michael jackson child sex abuse allegations re examined in new hbo documentary

Michael Jackson child sex abuse allegations re-examined in new HBO documentary



The King of Pop is back in the spotlight for his alleged past with children.

“Leaving Neverland,” a new documentary detailing Michael Jackson’s long-running relationships with Wade Robson and James Safechuck, who allege that Jackson molested them when they were 7 and 10 years old, is set to air this weekend on HBO.

“He told me if they ever found out what we were doing, he and I would go to jail for the rest of our lives,” Robson said.

The Jackson family has denounced the film.

“I do not understand how a filmmaker can make a documentary and not want to speak to myself or some of the other families that were at Neverland,” said Marlon Jackson.

The Jacksons say Robson testified for Michael Jackson when he was acquitted of molestation charges in 2005.

“He was the star witness,” Taj Jackson said. “He was adamant that nothing ever happened.”

It’s impossible to predict if there will be fallout from the film, but there are questions after the series “Surviving R. Kelly” aired, and now the singer is charged. That backlash has recast Kelly’s music for many.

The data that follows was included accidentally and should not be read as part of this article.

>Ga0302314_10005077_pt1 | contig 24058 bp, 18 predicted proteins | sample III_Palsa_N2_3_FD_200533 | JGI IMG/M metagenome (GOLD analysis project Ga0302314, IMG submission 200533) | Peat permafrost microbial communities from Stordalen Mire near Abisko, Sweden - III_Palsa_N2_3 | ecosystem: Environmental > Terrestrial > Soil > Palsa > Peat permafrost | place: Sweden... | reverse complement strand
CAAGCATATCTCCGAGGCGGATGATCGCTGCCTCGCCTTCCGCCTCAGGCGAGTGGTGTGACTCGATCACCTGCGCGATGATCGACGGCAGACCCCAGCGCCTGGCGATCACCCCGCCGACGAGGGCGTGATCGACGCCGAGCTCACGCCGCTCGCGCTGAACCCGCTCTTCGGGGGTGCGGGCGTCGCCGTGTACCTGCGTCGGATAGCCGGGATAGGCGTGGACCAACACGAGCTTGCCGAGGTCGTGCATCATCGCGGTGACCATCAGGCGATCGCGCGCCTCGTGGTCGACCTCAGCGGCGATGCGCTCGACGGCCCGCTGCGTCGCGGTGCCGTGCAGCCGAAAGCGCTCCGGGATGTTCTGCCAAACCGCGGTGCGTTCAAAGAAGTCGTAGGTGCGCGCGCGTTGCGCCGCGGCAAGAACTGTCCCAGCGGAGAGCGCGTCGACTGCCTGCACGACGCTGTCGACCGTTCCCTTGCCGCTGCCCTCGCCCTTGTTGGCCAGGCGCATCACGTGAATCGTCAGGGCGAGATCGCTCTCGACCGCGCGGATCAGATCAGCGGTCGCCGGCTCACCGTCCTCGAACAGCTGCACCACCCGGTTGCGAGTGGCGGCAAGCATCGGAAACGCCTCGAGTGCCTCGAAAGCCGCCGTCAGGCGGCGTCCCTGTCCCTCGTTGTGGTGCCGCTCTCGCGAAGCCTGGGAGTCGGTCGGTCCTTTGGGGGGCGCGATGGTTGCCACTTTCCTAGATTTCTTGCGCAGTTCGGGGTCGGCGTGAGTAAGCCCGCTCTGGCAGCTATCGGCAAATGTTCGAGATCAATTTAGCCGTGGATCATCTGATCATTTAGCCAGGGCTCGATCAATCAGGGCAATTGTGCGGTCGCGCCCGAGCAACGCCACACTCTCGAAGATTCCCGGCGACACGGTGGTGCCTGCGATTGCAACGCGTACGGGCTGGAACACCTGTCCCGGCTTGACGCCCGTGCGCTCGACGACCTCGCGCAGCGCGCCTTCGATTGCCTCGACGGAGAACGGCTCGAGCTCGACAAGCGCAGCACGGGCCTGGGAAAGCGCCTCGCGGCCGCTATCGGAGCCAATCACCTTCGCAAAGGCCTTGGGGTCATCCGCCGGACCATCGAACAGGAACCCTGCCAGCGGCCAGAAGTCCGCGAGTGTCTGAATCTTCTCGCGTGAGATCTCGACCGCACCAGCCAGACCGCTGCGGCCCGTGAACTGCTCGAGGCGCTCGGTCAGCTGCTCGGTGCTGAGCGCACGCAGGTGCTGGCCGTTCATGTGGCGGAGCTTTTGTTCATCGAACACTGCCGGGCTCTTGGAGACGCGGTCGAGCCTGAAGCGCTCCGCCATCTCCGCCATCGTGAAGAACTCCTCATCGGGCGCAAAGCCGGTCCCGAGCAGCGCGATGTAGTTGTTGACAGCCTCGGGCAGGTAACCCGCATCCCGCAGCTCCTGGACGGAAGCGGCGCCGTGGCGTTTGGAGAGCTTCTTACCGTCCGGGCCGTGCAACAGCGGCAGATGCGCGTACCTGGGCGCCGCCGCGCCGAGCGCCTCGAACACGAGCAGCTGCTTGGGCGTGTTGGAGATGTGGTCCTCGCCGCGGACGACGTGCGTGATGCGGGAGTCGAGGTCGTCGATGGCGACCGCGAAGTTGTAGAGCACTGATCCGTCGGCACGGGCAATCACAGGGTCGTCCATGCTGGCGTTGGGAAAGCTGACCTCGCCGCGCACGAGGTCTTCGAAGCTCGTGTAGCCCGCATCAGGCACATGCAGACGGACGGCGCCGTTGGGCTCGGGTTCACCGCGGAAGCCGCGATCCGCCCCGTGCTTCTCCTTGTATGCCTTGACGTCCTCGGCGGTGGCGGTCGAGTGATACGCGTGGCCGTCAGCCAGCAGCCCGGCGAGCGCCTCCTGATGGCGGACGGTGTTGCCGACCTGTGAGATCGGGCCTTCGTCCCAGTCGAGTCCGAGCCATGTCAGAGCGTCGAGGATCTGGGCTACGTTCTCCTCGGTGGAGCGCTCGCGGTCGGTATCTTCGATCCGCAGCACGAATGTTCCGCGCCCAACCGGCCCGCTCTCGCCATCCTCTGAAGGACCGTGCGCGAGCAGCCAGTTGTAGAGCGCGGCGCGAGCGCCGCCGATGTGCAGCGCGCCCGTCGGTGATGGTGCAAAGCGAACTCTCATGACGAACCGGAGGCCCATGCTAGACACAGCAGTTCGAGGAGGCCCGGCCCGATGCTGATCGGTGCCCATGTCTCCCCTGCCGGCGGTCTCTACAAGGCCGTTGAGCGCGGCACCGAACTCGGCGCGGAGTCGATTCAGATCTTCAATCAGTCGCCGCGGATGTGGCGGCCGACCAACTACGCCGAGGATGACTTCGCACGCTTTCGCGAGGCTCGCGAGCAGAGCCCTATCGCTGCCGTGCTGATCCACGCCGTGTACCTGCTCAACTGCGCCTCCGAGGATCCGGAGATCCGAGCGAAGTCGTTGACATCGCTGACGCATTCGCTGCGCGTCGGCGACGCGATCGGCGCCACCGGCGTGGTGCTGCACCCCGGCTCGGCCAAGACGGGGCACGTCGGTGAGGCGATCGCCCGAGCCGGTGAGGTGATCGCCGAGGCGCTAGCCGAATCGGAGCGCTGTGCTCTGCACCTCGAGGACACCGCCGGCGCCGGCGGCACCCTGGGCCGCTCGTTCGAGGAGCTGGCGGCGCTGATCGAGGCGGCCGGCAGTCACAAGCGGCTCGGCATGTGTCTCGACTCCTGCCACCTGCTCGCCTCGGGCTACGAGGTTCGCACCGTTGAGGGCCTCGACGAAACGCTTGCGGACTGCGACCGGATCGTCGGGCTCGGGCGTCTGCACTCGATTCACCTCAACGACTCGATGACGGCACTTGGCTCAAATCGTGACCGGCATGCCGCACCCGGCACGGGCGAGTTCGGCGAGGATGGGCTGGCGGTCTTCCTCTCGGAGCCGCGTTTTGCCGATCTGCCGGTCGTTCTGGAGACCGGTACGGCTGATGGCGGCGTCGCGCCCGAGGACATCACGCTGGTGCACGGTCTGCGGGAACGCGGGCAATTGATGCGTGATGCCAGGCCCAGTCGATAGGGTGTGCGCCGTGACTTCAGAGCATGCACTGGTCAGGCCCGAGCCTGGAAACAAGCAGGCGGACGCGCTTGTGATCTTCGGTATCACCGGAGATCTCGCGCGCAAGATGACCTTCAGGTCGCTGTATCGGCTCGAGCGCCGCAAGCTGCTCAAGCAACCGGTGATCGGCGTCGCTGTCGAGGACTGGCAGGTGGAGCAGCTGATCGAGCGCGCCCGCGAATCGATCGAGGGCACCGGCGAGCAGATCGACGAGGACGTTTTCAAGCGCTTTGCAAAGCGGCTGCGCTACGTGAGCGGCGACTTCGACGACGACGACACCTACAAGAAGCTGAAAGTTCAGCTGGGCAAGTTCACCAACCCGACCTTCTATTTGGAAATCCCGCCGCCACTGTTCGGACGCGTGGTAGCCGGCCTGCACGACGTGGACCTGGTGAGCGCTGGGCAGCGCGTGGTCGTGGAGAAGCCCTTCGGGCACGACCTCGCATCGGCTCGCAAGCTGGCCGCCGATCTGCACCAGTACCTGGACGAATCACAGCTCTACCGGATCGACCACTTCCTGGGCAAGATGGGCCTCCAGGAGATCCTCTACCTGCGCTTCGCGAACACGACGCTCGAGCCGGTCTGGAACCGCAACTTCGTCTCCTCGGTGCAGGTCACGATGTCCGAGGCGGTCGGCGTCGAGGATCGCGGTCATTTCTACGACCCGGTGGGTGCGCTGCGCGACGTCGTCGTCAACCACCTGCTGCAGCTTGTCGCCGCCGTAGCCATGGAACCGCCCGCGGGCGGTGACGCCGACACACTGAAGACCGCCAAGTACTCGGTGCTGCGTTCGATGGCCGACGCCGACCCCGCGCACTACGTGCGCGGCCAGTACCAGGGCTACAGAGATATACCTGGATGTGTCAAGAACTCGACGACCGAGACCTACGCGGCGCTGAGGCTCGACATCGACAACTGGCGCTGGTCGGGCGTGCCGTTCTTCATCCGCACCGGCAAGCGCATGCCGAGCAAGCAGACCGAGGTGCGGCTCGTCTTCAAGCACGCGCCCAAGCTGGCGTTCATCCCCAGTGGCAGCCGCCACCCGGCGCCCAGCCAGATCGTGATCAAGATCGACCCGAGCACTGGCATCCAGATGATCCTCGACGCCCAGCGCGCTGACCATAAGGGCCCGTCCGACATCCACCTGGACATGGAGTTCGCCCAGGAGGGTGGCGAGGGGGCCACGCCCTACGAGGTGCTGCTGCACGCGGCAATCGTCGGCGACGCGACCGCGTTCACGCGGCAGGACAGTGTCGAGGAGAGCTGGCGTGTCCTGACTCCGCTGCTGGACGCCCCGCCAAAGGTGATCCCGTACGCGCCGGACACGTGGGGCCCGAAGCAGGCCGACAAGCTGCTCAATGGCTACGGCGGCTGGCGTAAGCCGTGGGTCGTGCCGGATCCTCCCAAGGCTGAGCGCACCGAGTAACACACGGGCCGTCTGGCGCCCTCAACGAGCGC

RELATED: R. Kelly charged with 10 counts of sex abuse, bond set at $1M

“We don’t want to think the worst ever of our musical heroes when that art has touched us deeply, and certainly it has for both of them,” said Jim DeRogatis, a Chicago journalist who reported on the allegations against R. Kelly since the beginning.

RELATED: ‘I’m the one you ignore’: Chicago writer tenacious in R. Kelly coverage that has spanned years

DeRogatis says the scope here is different: Jackson has had four accusers, Kelly has had 48.

He adds that it’s natural for fans to feel conflicted and struggle to separate the man from his music.

“Being conflicted is good,” he said. “Being conflicted is alive and aware and thinking.”

Those who know Jackson note another difference: The late pop star is unable to defend himself.

“How come they didn’t come forth when he was living?” asked Marshall Thompson, who spoke at Jackson’s funeral. “He’s gone. Everybody is bringing up a lot of stuff when they’re gone. You can’t talk.”

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